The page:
For example, the price of steel, which has been rising for two years, has only risen higher, he says.

Although both Canada and Russia produce iron and steel, Russia exported nearly $210 million worth of iron and steel to Canada in 2021 (up from $2 billion globally), according to the United Nations Comtrade database on international trade. . With that shipment approved, Mr. Stovell suspects the price has gone up.

“It’s hard to say” whether the war is the direct cause of higher steel prices, Mr. Stovell concedes, “because supply chains are multinational and very complicated. But that’s definitely all part of the general uncertainty.”

The prices for floors made of white oak and glass have also “increased dramatically”, he says.

The Chinese-made flooring is made from oak supplied by Russia, and while trade between those countries continues, the supply chain has been disrupted, he explains. Since the beginning of the war alone, the price of the popular light-colored floor covering has quadrupled.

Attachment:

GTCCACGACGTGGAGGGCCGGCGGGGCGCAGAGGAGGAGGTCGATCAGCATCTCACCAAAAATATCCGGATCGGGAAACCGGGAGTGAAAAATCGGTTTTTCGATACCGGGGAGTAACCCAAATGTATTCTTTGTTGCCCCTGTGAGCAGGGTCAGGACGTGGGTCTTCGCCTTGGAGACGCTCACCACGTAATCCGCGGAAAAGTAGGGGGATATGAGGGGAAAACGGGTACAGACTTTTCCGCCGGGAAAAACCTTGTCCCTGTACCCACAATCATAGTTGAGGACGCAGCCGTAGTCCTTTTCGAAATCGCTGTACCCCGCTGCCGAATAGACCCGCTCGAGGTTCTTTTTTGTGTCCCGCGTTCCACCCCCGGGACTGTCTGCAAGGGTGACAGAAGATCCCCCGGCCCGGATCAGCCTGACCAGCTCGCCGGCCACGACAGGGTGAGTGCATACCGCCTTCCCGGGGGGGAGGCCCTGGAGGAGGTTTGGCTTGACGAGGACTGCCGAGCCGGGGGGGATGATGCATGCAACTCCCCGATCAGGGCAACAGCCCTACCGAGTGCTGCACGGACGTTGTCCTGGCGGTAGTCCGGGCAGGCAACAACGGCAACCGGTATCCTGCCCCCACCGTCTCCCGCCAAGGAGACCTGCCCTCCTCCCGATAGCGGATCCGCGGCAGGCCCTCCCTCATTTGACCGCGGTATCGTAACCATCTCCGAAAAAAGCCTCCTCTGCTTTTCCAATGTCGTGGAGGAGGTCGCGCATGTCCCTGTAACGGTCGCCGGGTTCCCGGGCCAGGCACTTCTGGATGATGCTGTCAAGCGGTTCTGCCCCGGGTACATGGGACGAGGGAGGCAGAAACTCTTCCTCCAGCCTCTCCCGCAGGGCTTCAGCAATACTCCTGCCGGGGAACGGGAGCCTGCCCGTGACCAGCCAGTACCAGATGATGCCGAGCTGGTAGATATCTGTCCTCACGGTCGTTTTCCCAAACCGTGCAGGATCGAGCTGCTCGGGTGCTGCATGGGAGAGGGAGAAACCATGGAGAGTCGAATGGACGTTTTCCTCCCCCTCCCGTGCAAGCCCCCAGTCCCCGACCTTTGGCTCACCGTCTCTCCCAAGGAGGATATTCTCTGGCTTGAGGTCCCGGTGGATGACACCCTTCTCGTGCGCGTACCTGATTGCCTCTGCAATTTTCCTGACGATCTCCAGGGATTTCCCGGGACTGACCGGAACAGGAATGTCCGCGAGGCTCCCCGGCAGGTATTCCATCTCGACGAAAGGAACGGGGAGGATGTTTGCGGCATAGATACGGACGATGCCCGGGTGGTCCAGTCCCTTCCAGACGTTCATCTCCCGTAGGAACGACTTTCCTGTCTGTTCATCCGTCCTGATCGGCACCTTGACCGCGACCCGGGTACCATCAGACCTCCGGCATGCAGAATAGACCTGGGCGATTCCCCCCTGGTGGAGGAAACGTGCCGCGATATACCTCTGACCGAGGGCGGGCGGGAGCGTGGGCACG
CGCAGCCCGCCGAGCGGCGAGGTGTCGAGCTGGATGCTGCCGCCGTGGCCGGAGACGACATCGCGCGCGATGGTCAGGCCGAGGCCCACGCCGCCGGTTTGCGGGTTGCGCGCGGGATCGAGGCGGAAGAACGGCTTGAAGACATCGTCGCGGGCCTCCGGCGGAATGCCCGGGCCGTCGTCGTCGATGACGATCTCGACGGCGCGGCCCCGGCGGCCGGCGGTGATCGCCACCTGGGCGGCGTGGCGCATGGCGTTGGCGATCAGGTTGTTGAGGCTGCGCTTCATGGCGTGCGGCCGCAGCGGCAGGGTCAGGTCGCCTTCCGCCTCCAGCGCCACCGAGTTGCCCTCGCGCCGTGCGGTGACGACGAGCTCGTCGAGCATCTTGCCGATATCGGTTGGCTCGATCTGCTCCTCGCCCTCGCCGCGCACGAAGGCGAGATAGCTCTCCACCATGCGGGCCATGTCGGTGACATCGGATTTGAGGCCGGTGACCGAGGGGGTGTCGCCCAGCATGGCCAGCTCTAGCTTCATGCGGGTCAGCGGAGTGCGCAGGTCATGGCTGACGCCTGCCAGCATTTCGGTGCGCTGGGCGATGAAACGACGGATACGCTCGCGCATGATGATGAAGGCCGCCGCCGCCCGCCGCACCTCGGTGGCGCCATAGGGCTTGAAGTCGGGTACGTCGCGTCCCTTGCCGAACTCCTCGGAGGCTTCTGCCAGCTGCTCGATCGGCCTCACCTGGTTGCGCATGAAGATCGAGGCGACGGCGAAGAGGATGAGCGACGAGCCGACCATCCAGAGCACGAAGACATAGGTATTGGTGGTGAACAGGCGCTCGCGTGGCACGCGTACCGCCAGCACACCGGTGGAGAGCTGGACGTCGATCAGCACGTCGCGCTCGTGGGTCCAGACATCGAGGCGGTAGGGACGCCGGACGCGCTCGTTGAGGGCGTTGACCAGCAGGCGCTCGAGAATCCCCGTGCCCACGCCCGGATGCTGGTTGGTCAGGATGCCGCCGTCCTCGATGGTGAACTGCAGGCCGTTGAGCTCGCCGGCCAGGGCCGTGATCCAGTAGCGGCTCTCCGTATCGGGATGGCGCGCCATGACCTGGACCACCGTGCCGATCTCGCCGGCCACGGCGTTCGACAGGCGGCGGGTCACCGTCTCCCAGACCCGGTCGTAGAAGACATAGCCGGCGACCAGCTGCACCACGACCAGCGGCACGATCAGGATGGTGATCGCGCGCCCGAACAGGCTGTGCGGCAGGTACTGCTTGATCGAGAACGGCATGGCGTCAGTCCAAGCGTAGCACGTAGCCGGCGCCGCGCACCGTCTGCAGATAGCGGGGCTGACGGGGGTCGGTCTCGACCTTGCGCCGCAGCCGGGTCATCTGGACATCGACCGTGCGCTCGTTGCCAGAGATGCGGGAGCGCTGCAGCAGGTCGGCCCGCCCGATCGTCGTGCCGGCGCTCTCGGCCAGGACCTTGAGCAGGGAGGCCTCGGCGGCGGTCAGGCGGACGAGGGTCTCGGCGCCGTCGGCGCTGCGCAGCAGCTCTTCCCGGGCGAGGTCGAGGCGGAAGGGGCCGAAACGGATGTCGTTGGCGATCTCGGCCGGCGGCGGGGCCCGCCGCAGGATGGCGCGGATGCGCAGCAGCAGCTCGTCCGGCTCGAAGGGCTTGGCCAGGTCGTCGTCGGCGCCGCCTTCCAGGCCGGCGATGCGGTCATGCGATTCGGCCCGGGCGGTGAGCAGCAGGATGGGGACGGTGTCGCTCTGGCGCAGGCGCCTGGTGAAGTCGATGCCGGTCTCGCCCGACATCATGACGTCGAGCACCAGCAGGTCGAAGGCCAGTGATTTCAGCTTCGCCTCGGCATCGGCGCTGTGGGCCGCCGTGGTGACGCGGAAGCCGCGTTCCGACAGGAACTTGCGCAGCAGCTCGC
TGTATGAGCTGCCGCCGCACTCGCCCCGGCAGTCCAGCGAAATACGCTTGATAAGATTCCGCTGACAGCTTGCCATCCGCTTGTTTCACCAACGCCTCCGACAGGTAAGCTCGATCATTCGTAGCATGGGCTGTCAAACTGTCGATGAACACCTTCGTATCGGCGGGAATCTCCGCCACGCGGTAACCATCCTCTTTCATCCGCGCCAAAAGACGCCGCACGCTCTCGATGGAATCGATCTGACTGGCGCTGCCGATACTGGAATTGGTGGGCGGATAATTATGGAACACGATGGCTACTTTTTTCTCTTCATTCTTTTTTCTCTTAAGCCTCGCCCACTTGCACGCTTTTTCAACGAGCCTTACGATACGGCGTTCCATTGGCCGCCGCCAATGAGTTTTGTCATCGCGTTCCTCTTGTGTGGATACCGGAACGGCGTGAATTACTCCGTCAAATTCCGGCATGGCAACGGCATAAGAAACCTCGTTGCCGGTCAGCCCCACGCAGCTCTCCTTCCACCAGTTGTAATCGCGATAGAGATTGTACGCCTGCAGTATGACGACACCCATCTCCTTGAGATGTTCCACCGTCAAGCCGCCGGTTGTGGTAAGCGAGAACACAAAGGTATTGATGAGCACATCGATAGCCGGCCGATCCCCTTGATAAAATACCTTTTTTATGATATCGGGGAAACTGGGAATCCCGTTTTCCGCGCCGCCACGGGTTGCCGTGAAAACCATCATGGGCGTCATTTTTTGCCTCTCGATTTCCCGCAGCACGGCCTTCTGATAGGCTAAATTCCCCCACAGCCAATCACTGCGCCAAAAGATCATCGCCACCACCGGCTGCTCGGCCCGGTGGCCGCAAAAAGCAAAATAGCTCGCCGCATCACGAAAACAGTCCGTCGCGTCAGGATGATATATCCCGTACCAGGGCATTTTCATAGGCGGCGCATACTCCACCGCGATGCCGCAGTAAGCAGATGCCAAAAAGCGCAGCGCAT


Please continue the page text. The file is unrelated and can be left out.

“Our buildings use a lot of glass,” adds Mr. Stovell.

According to Statista, Russia is the second largest silicon producer after China. Sanctions have exacerbated years of global supply shortages, Mr Stovell says.

What’s more, it takes “a huge amount” of fuel to melt silicon into a liquid to make glass — another factor contributing to today’s exorbitant prices, he says.

Much of the inflated construction costs, as well as increased costs of running buildings, especially those using natural gas, are being passed on to tenants, he says. Most commercial property leases have such increases built into the leases.